On one occasion, those ties probably saved his life. During the assault on the Freedom Riders in Birmingham, a group of Klansmen, seeing Mr. Lankford shooting pictures, dragged him into an alley. But before they could hit him, another Klansman said not to touch him, because he was “Bull’s boy.” They left him alone but took the film from his camera; one of them offered him a dollar as compensation, according to Diane McWhorter, who interviewed Mr. Lankford for the 2013 edition of her book “Carry Me Home: Birmingham, Alabama, the Climactic Battle of the Civil Rights Revolution.”
At the same time, as he recounted to Ms. McWhorter, Mr. Lankford worked as a one-man intelligence unit for Vincent Townsend, the powerful assistant publisher of The Birmingham News. Mr. Townsend was a racial moderate and no fan of Mr. Connor, but above all he wanted to keep tabs on anyone who might disturb the city’s business community. Mr. Lankford was happy to help, and used an expense account provided by Mr. Townsend to buy equipment to spy on civil rights leaders.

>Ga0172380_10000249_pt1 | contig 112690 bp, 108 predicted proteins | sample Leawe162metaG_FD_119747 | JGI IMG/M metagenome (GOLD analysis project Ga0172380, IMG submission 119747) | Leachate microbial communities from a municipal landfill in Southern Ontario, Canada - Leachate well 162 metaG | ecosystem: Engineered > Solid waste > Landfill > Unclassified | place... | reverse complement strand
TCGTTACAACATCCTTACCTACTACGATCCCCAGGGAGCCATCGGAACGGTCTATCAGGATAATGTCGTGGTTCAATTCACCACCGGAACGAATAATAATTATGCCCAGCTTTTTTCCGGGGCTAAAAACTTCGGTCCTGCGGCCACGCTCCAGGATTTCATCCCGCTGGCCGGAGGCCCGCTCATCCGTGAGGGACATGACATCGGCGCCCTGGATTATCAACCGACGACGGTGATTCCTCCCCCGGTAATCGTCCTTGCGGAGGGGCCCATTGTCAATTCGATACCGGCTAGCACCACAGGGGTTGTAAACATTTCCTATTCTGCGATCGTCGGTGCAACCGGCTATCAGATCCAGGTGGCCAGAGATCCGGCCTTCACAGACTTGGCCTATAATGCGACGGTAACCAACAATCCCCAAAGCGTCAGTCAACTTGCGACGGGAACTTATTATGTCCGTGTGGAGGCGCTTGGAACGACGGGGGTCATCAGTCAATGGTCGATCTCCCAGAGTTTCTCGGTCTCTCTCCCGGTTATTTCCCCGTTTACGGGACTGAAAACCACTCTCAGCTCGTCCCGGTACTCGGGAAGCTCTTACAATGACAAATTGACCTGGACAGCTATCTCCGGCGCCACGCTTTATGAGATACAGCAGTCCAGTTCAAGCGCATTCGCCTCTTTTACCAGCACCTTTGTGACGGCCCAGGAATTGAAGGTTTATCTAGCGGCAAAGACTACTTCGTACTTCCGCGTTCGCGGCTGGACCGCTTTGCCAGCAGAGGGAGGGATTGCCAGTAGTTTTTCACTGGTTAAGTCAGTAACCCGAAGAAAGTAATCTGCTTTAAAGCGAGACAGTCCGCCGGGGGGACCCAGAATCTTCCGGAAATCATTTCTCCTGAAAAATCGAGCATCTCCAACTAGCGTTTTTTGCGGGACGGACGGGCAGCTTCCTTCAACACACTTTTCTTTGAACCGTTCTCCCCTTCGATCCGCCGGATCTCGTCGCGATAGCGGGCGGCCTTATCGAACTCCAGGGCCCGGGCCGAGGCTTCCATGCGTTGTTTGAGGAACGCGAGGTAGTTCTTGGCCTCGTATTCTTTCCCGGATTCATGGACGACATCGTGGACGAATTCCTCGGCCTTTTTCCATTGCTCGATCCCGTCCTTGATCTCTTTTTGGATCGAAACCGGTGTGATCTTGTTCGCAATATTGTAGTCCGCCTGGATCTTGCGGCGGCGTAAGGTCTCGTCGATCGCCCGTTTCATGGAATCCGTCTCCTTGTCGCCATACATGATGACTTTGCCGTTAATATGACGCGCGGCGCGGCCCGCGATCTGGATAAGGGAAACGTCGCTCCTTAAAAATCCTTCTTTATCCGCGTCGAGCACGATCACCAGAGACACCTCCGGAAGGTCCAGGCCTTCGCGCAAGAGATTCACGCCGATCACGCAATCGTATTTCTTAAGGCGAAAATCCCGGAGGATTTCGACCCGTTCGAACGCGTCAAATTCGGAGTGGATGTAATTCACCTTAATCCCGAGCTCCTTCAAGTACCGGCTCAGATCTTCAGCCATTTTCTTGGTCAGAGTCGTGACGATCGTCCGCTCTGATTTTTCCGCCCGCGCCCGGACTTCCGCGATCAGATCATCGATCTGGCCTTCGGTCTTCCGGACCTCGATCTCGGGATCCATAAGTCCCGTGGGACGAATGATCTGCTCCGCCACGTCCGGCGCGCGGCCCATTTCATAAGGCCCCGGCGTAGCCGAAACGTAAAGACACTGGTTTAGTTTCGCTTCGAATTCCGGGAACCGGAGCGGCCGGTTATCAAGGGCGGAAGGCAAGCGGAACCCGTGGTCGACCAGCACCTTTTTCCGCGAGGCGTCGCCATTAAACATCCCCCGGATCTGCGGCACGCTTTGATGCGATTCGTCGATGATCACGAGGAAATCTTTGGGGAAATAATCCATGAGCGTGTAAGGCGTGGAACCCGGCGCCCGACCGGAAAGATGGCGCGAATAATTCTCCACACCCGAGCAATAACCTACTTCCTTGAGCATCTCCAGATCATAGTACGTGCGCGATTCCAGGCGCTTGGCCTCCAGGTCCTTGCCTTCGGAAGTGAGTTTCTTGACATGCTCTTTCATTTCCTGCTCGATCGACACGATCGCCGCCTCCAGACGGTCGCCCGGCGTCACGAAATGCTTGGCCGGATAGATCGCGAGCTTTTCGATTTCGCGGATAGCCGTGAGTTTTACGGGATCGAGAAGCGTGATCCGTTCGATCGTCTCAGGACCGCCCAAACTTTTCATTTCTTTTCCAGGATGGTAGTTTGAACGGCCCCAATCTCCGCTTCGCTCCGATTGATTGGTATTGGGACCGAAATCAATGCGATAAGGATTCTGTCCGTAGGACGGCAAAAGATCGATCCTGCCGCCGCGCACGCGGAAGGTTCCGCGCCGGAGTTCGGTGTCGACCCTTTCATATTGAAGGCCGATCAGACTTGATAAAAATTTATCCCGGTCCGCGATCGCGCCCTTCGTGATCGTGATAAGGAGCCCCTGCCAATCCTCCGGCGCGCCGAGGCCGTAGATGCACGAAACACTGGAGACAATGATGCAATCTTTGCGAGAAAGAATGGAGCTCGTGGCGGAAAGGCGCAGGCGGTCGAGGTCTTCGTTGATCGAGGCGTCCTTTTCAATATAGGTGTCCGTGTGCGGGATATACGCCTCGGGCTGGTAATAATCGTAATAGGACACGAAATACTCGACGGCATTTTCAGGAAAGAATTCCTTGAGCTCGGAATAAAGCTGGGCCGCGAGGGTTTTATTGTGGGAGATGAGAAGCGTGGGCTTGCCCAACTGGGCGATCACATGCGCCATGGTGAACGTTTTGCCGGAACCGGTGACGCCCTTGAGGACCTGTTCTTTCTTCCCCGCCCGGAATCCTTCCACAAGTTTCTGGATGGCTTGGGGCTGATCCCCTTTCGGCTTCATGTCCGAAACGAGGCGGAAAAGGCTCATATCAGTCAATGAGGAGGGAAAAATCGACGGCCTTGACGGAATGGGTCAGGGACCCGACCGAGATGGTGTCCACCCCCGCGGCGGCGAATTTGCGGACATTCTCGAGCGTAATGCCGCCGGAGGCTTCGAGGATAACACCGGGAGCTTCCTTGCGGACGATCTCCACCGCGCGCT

Sometimes Mr. Lankford’s allegiances conflicted. In 1961, as part of a plan by Mr. Connor to undermine Tom King, a relatively progressive mayoral candidate Mr. Townsend backed, Mr. Connor arranged for a Black man to shake Mr. King’s hand unexpectedly. Mr. Lankford, positioned nearby, took a photo, copies of which Mr. Connor’s forces spread around town, implying that Mr. King was opposed to segregation. He lost decisively.
Then, a year later, during a vote over whether to do away with the city’s commissioner jobs — including Mr. Connor’s — Mr. Lankford wiretapped a meeting between Mr. Connor and leaders of the local firefighters union, a story he recounted for T.K. Thorne, a former Birmingham police officer and the author of the forthcoming book “Behind the Magic Curtain: Secrets, Spies, and Unsung White Allies of Birmingham’s Civil Rights Days.” On the recording, Mr. Connor promised the firefighters a raise in exchange for their support. Mr. Lankford gave the tape to Mr. Townsend, who used it in a radio ad that helped sink Mr. Connor’s campaign. He left office in 1963, near the end of Martin Luther King’s campaign to desegregate Birmingham’s lunch counters and department stores.